Her marriage prospects were not good, since after The Great War, there was an excess of females over males of about 5,500 in English Montreal alone. 2 The women’s rights movement had already made progress for women’s suffrage, education and entry into the workplace. Might these changes in society have encouraged Marguerite’s decision to pursue her teaching? Perhaps she learned about The Grenfell Mission itself during her last trip to England. But how on earth did she convince her protective parents to allow such an adventure? Did her brother (the priest) approve of the idea, support her calling and aid in her plea?

Marguerite Lindsay 1922
The Grenfell Mission photo of volunteer Miss Helen  Frances Marguerite Lindsay

The two young volunteers, Marguerite and Annette, were under the direction of the Reverend Henry Gordon. He and his wife ran the school in Muddy Bay. Annette, perhaps a little homesick, described the area as “a bay surrounded by spruce-clad hills, resembling Lake George (New York), warmly sheltered from the Arctic winds.”3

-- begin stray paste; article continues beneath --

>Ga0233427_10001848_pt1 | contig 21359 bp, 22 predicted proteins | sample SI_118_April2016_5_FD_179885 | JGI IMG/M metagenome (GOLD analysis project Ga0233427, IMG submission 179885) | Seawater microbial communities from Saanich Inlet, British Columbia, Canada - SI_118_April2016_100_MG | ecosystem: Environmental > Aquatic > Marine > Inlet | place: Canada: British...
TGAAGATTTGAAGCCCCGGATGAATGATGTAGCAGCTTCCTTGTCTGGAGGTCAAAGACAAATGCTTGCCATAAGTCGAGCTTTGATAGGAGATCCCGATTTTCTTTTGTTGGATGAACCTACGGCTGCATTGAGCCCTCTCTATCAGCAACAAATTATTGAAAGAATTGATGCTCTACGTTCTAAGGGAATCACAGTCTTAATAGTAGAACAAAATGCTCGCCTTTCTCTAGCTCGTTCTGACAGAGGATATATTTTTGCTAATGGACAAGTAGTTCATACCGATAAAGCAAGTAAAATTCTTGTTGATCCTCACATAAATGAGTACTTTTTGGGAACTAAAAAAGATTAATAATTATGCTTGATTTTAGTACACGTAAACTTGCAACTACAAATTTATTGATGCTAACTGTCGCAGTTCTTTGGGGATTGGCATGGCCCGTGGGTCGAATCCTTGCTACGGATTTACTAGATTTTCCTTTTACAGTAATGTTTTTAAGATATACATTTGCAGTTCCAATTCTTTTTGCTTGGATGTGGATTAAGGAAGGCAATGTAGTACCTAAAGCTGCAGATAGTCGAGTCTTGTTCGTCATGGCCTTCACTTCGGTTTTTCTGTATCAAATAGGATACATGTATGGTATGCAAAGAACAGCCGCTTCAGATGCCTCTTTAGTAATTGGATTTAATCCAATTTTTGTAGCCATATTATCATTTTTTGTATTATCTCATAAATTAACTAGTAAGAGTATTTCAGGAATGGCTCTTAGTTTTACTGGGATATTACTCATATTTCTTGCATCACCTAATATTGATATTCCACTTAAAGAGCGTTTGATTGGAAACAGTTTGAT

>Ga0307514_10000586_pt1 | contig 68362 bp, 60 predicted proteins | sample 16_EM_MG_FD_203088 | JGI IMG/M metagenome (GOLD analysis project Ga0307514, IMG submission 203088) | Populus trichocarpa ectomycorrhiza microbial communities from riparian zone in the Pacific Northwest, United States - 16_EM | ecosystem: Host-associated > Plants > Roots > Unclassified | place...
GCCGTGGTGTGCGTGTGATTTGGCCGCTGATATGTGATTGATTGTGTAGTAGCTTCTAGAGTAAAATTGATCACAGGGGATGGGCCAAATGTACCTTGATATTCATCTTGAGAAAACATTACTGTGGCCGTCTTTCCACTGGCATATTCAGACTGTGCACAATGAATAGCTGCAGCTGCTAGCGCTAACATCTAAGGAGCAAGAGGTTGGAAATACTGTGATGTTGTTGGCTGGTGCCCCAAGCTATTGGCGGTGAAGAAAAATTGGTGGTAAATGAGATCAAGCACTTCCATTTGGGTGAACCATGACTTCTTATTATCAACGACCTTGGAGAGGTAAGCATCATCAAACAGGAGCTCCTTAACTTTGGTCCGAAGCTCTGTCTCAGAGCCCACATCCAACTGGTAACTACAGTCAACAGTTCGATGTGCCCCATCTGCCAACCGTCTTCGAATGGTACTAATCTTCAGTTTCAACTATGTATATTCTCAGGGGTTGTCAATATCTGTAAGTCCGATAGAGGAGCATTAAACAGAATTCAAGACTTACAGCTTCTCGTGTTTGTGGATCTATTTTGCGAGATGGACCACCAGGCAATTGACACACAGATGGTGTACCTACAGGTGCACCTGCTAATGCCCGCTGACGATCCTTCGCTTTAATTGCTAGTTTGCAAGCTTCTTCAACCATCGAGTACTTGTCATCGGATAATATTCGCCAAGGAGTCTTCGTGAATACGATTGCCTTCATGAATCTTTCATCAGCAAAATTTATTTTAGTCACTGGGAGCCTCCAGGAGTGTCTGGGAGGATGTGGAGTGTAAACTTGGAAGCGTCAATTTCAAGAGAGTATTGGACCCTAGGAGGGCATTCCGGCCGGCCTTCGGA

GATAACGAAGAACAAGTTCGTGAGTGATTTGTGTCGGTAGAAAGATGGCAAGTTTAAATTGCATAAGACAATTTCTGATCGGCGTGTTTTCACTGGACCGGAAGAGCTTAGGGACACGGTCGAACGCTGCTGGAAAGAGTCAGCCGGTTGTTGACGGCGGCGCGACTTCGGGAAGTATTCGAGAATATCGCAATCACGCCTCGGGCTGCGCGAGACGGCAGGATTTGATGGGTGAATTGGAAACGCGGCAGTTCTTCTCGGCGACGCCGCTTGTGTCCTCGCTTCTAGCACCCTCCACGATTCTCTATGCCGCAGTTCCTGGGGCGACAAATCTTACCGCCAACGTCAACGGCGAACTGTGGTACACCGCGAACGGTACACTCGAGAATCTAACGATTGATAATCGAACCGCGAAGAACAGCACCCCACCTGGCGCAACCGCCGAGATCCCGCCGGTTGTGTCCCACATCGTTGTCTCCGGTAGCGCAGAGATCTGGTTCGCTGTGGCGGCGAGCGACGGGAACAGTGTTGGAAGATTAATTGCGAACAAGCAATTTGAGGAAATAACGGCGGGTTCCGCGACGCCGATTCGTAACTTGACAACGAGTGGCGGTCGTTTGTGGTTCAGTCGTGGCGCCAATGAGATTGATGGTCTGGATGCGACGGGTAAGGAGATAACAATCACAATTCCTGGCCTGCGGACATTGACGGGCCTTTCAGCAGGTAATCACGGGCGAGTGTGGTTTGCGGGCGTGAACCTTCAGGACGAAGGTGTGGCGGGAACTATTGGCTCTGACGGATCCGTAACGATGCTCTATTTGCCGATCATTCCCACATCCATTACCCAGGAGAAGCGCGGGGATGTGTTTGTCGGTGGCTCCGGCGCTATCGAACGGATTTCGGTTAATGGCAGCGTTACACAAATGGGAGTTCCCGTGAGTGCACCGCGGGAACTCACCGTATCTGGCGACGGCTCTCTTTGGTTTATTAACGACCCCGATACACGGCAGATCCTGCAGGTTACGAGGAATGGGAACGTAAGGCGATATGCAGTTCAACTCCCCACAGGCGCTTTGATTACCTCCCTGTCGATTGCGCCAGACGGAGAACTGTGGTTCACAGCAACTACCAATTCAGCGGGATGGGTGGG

Annette wrote an article depicting some of her experiences with Marguerite and the local people. It was published in an issue of the journal Among the Deep Sea Fishers. She described food demonstrations held for the adults and nature outings with the children in their collective care noting that “the children’s enthusiasm was very contagious – a great contrast to the boredom of some in more civilized places.” And then she continued:

Miss Lindsay was a very good swimmer and the older children loved her teaching them this as well as loving to work with her in the mornings … even on cold days they would beg to go in (the water) and the little ones would join in the chorus: “O! Miss, take I in swimmin’ too!”

It was a hot day on August 4, 1922, when Marguerite left her fellow teacher and friend in Cartwright possibly to go for a swim somewhere along the Sandwich Bay shores. She often took walks alone and was known to be a young lady very capable of taking care of herself. However, that evening when she hadn’t returned in time for the evening meal, a search party was organized immediately.

Miss Lindsay was missing!

1FindingGrenfell.ca – accessed October 19, 2019